I was honored to have the opportunity to speak at the internationally known NDC conference this past May that was held in downtown Saint Paul, MN. With such a wide array of speakers and technologies being covered, it was an amazing experience to be networking with fellow presenters, attendees, and sponsors from all over the world. While I speak with everyone from executives to engineers in organizations that are looking to implement emerging technology, I decided to take a more technical approach this time by doing a mostly hands-on session titled: The Fundamentals of Azure IoT. Here at Lab651, we are experts in implementing robust, enterprise-grade solutions, but also have what I would call a unique superpower to help companies build, test, and measure their ideas. Often times this involves just using off-the-shelf components, development kits, and quick-turn services like Azure. One of the best kits that I’ve found is the MXChip IoT DevKit.
The kit offers hardware that contains a number of different I/O:
- OLED screen
- headphone output
- stereo microphone
and sensors such as:
- humidity & temperature
- motion (accelerometer & gyroscope)
Plus, there are 25 external GPIO pins on the edge connector of the board, allowing you to connect to external sensors and actuators.
With the ability to program using a modern IDE like Visual Studio Code, the kit being Arduino compatible and easy integrations into Azure IoT Hub, Logic Apps, and Cognitive Services, it’s a no brainer if you are looking to build an MVP today and eventually plan to scale to full production.
In my workshop, I walked the audience through 3 different use cases. If you want to dive into the details or watch the presentation, you can check out my full slide deck and architecture diagrams or the video of my presentation.
I started by demonstrating how you set up your IDE environment, configuring the DevKit hardware, and secure communication with Azure IoT. The steps involved include:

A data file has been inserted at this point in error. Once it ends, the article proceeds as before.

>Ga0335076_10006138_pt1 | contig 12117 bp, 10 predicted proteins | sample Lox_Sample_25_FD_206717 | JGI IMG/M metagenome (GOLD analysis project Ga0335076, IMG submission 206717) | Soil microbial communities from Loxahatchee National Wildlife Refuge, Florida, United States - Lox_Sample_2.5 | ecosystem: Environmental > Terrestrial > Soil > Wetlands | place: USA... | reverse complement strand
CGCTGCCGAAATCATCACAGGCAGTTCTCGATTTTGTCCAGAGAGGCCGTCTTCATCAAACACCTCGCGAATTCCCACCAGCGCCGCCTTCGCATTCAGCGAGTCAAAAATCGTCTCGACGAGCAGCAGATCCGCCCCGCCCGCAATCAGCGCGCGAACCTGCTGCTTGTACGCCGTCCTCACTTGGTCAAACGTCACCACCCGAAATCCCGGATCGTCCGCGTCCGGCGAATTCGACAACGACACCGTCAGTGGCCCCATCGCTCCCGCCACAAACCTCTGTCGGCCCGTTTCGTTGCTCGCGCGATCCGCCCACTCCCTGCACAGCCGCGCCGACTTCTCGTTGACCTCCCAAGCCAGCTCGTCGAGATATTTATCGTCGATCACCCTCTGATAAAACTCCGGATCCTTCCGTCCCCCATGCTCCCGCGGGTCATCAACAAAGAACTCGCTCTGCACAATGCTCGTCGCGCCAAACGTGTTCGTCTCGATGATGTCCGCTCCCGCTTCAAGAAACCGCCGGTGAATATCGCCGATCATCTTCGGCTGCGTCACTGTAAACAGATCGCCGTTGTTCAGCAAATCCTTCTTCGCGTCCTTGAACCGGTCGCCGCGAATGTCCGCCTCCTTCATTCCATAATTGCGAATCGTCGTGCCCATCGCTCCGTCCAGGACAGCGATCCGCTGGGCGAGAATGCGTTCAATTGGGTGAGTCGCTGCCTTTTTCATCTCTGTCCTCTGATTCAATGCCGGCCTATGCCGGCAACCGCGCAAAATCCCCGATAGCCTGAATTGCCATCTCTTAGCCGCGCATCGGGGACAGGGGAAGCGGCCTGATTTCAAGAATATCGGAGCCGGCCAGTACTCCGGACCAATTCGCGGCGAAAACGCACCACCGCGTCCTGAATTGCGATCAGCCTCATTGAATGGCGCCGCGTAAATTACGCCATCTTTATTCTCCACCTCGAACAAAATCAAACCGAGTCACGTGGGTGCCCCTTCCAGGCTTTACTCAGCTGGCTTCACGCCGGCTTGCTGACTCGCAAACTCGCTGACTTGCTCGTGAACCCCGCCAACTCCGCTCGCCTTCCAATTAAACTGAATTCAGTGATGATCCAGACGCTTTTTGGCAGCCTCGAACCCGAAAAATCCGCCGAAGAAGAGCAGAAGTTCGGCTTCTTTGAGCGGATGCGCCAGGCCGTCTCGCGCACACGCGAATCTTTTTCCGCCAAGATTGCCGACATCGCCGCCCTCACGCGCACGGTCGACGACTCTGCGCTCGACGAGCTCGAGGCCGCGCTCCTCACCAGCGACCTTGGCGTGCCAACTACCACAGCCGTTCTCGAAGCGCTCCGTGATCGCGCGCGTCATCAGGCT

- Creating a local Wifi hotspot to configure the SSID and password to get the hardware on the Wifi network
- Configure a resource group in Azure IoT and assigning that device to the resources group
- You are now prepared to go through the steps of pushing code updates to the DevKit
This first example worked through many of the same concepts to send temperature and humidity in JSON format to the Azure Cloud
Device State Updates
An extremely powerful feature that any IoT platform worth its salt is the concept of a “Device Twin”. Device Twins store device-related information. One feature is that they allow the administrator to update their “desired” device properties in the cloud and have these configurations automatically push to a set of managed devices. It also allows for a quick way to get “reported” properties for devices to know if things have changed locally. In this example, I walked through a series of state changes made in the cloud and then applied to the device.
- Displayed a local HTML page on in the browser
- This page made authenticated calls into an Azure Function that connected to the Azure IoT Hub to update fields in the device (JSON file)
- When the twin was updated, Azure handles pushing those changes down to the MXChip IoT Devkit
It’s cool to see how quickly these updates occur via asynchronous connections and how powerful this feature is from a device management standpoint. Detailed documentation and steps of this exercise I covered can be found here.
Building on top of the prior examples, I code the magnetometer in the device kit to demonstrate sending an email and SMS message when the magnetic state changes in the physical world. In my example, I showed a door opening and closing, but it could just as easily be an industrial piece of equipment that is out of alignment or any product generating a magnetic field moving through a facility.
- As the example will be sending SMS notifications, we configured the Sendgrid service to accept messages through Azure
- When changes in the magnetic field occur we call an Azure Logic app. The Azure logic apps are really cool in that they allow you to set up actions with zero programmings needed to call custom integrations (Sendgrid being one of many options) to send out the SMS and emails
Once the code is loaded and running on the device, all it takes is moving a magnet over the kit to cause the events to be fired. Details on docs and steps taken to implement can be found here.
The Microsoft Azure IoT platform is a powerful system that can be integrated into a fun range of IoT products. However, what’s most impressive with the MXChip IoT DevKit is the ease at which you can get up and running using industry development tools, solid I/O, and sensors that allow you to generate data and send it securely to your Azure resources. Then, once the data lands, the fun really begins with all the various analytics, visualization, and machine learning toolset that Azure provides.
Here’s just a shortlist of some of the Azure Technologies that were covered in my session and our experience implementing here at Lab651.